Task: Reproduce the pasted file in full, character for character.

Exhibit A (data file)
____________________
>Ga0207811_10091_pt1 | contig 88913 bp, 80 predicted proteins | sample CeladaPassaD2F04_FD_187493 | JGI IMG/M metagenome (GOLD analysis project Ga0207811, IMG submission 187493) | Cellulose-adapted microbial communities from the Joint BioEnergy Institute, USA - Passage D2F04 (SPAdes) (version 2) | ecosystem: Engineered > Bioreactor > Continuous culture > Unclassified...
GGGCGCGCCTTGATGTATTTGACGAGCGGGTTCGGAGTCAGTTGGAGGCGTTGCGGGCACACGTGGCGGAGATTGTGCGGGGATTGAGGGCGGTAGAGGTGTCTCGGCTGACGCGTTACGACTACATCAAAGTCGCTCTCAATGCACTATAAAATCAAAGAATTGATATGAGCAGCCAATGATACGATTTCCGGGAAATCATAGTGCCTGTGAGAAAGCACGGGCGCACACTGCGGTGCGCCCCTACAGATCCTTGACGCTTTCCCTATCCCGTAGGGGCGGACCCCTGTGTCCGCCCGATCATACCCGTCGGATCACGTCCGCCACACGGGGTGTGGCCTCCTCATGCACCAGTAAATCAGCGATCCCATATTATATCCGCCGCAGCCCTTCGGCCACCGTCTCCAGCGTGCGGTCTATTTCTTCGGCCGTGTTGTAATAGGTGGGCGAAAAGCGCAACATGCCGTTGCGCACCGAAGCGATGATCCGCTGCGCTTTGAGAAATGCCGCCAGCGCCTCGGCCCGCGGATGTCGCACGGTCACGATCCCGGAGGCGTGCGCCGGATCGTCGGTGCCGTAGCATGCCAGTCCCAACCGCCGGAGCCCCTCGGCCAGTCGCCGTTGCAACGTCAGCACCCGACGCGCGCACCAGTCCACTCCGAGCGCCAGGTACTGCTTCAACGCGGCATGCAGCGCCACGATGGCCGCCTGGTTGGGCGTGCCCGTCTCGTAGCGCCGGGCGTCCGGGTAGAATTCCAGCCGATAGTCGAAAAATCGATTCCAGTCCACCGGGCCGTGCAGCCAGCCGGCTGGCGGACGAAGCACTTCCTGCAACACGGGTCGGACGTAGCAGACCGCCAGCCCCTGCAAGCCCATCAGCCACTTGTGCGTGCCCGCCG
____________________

>Ga0207811_10091_pt1 | contig 88913 bp, 80 predicted proteins | sample CeladaPassaD2F04_FD_187493 | JGI IMG/M metagenome (GOLD analysis project Ga0207811, IMG submission 187493) | Cellulose-adapted microbial communities from the Joint BioEnergy Institute, USA - Passage D2F04 (SPAdes) (version 2) | ecosystem: Engineered > Bioreactor > Continuous culture > Unclassified...
GGGCGCGCCTTGATGTATTTGACGAGCGGGTTCGGAGTCAGTTGGAGGCGTTGCGGGCACACGTGGCGGAGATTGTGCGGGGATTGAGGGCGGTAGAGGTGTCTCGGCTGACGCGTTACGACTACATCAAAGTCGCTCTCAATGCACTATAAAATCAAAGAATTGATATGAGCAGCCAATGATACGATTTCCGGGAAATCATAGTGCCTGTGAGAAAGCACGGGCGCACACTGCGGTGCGCCCCTACAGATCCTTGACGCTTTCCCTATCCCGTAGGGGCGGACCCCTGTGTCCGCCCGATCATACCCGTCGGATCACGTCCGCCACACGGGGTGTGGCCTCCTCATGCACCAGTAAATCAGCGATCCCATATTATATCCGCCGCAGCCCTTCGGCCACCGTCTCCAGCGTGCGGTCTATTTCTTCGGCCGTGTTGTAATAGGTGGGCGAAAAGCGCAACATGCCGTTGCGCACCGAAGCGATGATCCGCTGCGCTTTGAGAAATGCCGCCAGCGCCTCGGCCCGCGGATGTCGCACGGTCACGATCCCGGAGGCGTGCGCCGGATCGTCGGTGCCGTAGCATGCCAGTCCCAACCGCCGGAGCCCCTCGGCCAGTCGCCGTTGCAACGTCAGCACCCGACGCGCGCACCAGTCCACTCCGAGCGCCAGGTACTGCTTCAACGCGGCATGCAGCGCCACGATGGCCGCCTGGTTGGGCGTGCCCGTCTCGTAGCGCCGGGCGTCCGGGTAGAATTCCAGCCGATAGTCGAAAAATCGATTCCAGTCCACCGGGCCGTGCAGCCAGCCGGCTGGCGGACGAAGCACTTCCTGCAACACGGGTCGGACGTAGCAGACCGCCAGCCCCTGCAAGCCCATCAGCCACTTGTGCGTGCCCGCCG